Working the color plan… 

Most of us don’t have the luxury of design walls where we can layout our entire quilt top—and leave it up.  Even in my shop where I do have design walls, I have to put them away when the shop is open.  So default for me is the dining room table—or worse—the living room floor.  Not ideal but workable.  And heaven help the cat who decides to curl up in either place while I’m working! 

There are two schools of thought when it comes to working color plans in patchwork. 

First, we have the over-sewing method.  That’s when you make more blocks than you actually need for your top.  The idea here is flexibility—making extra blocks enables you to add, delete and move color around without the constraints of working with the exact number of blocks.  Scrappy quilt tops are all about combinations of color—specifically how colors work relative to one another.  Although you may LOVE each and every block your've made, sometimes it’s difficult to make them work together.  Having those extra blocks helps you sort the ones that work from those that don't. 

The second method is to under-sew the number of blocks you’re going to need.  Say you make about 75% of the blocks you need.  Then you start laying those out.  Quickly you'll discover where your color gaps are--what's working--and what's not.  You may have a few reds or yellows with lots of darks.  Those reds and yellows are really going to pop relative to everything else around them.  Under-sewing allows you to see where you need to add or delete certain colors so you can sew out the remaining blocks with a specific color plan in mind. 

I’ve used both methods in previous projects and normally don’t mind wasting a little fabric for extra blocks since it gives me the flexibility to lay things out easily.  But in this project I didn’t want to waste any of my dad’s silk ties, so I opted for the under-sewing method and filled in the blanks. 

Sizing up the situation… 

Typically I make quilts to be used—and that means washable.  With cotton fabrics it’s not an issue.  But with the silk ties I had hoped this quilt was destined for the wall.  And that’s exactly what my sister plans to do with it.  In fact I’m adding a sleeve to the length so she can turn it and hang it as a head board above her bed.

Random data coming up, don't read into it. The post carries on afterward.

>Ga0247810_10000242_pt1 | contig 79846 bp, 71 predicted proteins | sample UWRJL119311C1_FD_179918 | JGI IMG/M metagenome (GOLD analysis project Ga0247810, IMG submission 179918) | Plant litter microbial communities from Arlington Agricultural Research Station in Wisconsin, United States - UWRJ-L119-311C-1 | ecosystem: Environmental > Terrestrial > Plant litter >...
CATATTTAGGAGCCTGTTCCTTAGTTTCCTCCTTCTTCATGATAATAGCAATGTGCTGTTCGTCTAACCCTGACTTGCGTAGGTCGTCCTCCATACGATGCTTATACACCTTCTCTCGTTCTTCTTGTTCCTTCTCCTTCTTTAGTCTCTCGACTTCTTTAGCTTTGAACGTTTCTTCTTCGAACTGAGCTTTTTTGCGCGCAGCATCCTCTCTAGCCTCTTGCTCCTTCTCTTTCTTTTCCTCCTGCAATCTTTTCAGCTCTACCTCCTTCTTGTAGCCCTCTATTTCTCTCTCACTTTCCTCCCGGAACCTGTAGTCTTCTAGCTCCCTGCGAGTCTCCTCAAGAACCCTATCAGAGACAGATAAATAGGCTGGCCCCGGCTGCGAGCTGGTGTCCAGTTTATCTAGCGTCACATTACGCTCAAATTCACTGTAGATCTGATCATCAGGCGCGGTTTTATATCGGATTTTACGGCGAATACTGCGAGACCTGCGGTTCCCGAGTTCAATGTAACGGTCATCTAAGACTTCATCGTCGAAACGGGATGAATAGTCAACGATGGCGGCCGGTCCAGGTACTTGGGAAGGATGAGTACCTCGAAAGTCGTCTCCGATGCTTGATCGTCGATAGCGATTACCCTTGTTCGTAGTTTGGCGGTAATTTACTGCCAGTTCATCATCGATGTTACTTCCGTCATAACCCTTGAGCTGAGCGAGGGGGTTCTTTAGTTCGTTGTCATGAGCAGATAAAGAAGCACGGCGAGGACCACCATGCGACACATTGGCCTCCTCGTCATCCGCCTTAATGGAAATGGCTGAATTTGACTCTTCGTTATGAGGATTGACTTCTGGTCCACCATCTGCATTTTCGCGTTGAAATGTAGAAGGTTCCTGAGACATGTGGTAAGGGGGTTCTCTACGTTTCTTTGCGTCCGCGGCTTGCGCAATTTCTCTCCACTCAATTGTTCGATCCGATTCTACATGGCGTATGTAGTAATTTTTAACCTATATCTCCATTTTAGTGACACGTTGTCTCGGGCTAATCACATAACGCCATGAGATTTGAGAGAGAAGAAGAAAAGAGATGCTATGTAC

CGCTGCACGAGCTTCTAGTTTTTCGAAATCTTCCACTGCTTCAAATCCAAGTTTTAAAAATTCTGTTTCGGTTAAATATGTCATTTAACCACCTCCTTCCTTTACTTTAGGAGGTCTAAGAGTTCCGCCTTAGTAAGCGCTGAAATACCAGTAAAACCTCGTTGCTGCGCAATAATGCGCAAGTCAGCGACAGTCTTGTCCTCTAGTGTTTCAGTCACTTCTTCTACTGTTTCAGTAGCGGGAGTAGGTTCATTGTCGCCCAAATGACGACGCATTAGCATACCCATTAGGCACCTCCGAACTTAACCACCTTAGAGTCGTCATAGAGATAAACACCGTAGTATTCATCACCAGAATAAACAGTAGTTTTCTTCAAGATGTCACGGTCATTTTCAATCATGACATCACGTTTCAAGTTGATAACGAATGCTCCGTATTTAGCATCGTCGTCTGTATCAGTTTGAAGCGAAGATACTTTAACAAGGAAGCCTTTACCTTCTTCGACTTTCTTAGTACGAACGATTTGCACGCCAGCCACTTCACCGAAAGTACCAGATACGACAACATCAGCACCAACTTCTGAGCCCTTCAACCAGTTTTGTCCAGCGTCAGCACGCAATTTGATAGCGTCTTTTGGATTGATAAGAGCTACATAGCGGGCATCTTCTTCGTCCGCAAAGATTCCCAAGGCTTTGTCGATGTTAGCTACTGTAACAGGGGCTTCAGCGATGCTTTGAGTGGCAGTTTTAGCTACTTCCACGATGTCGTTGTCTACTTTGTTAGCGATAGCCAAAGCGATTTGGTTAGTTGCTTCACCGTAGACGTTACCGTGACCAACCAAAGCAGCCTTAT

Tie the Knot measures 54” x 70” but this pattern is easy to adjust for any size quilt. However I would caution you to consider how the quilt is going to be used.  Super bed sized silk quilts may be beautiful--but only if you don’t have kids and/or pets to drool or urp all over them!  

Final notes… 

The setting fabric and quilt back are linen fabrics.  I chose linen because it had more gravitas than cotton and made the silk seem even more luxurious.  I auditioned silk but silk-on-silk was too shiny and distracted from the ties. 

My brother-in-law Mike contributed some of his whacky UNICEF ties to the project so there would be a little bit of him in this quilt too.  I hated to cut them into strips and ruin the design so I pieced them into a panel for the back. 

This quilt was long arm quilted by Sally Evanshank of Windy City Quilting using the connected circles pattern.  God love her, she stayed up to 2am in order to finish this so I could get the binding on by Christmas last year.  

Of course there’s no need to mention that I completed my sister’s wedding quilt three years after she got married—far exceeding my normal grace period of one year--so we won't.  

Lastly, a shout out to my father who loved striped ties.  Little did he know that they make for really interesting quilts.  Thanks dad, I still miss you a lot! 

Happy quilting everyone and good luck...Colette

Posted on Wednesday, October 24, 2012 at 07:22AM by Registered CommenterQuiltology | CommentsPost a Comment | References31 References